The amount of jobs and money funneling into the American Midwest could be an economic boon, the ripple effects of which might be felt by every taxpayer, says Somerville. "We've gone from a couple to 150 corn-grain ethanol plants in 3 years," he says. He describes the tale of one farmer and his neighbor, who raised $50 million for such a plant in nine hours. "There's a fascinating re-adjustment of the agricultural economy going on right now." This agricultural renaissance could diminish the government subsidies that have supported the industry since the Depression.

Some critics have wondered whether enough land exists for this growing crop load, though most experts dismiss this concern, particularly once plants like Miscanthus gain wider use. (The crop is so efficient at harnessing energy, writes Somerville in a recent issue of Current Biology, that, in the right conditions, covering about 3 percent of the world's surface with it could satisfy all human energy needs.) If and when Miscanthus and other high-yield crops displace corn, farmers should have no problem switching to energy crops, Somerville says. "I personally think this is good socially."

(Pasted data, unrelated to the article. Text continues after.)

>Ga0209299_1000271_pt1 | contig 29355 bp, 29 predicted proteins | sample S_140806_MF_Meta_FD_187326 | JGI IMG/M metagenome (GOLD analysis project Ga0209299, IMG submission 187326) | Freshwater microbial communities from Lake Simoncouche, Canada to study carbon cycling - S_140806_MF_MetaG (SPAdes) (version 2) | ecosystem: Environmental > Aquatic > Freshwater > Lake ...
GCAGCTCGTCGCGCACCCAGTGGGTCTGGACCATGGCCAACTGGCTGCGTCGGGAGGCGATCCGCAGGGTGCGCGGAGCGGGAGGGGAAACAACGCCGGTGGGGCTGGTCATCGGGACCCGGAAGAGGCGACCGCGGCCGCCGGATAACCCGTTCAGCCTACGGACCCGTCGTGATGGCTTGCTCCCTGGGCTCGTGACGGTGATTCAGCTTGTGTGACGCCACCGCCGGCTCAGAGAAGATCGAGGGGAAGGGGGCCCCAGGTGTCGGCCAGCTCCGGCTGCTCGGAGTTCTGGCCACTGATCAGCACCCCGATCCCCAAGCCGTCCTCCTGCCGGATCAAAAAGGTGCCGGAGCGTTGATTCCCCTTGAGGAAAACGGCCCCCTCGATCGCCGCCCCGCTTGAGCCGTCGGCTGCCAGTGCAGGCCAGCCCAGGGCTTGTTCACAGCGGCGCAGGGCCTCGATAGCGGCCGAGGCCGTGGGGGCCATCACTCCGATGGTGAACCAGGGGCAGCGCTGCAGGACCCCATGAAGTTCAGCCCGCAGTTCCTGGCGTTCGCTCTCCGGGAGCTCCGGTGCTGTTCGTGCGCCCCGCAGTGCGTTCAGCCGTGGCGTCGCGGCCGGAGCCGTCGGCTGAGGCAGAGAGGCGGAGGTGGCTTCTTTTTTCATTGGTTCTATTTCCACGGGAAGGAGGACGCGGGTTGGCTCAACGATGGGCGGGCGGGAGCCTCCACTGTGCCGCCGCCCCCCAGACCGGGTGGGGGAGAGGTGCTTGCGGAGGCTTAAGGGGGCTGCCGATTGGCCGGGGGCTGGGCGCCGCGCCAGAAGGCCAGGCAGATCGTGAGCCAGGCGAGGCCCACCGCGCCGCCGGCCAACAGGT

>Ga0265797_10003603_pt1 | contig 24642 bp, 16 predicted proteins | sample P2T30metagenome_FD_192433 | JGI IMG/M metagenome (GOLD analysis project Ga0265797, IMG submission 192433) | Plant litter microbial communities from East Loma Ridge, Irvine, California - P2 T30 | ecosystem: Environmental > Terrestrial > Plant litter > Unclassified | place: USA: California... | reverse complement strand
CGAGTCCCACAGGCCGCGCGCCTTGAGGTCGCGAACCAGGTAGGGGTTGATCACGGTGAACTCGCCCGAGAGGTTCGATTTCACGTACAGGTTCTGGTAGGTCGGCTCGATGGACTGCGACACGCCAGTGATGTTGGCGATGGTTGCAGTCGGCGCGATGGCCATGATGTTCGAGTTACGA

For Iowa farmers, that might be true. But abroad, Miscanthus, switchgrass and similar plants might create as many problems as they solve, says Daniel Kammen of the University of California, Berkeley, which in February received a $500 million grant from British Petroleum to open an alternative fuel research facility, the Energy Biosciences Institute. Kammen, already director of Berkeley's Renewable and Appropriate Energy Lab, will direct the social impact side of biofuels when the new institute begins operation this summer. Crops like Miscanthus aren't edible, so if farmers—particularly those in poor countries—find themselves without a biofuel buyer they can't go and sell the plants to food suppliers, Kammen says. Unless those directing the biofuel market require certain amount of crops that are less efficient energy resources but can also be sold as food, we could see a repeat of the green revolution of the 1960s. At that time, an increase in food production drove up the cost of things like irrigation and fertilizer so much that rich farmers prospered at the expense of the poor.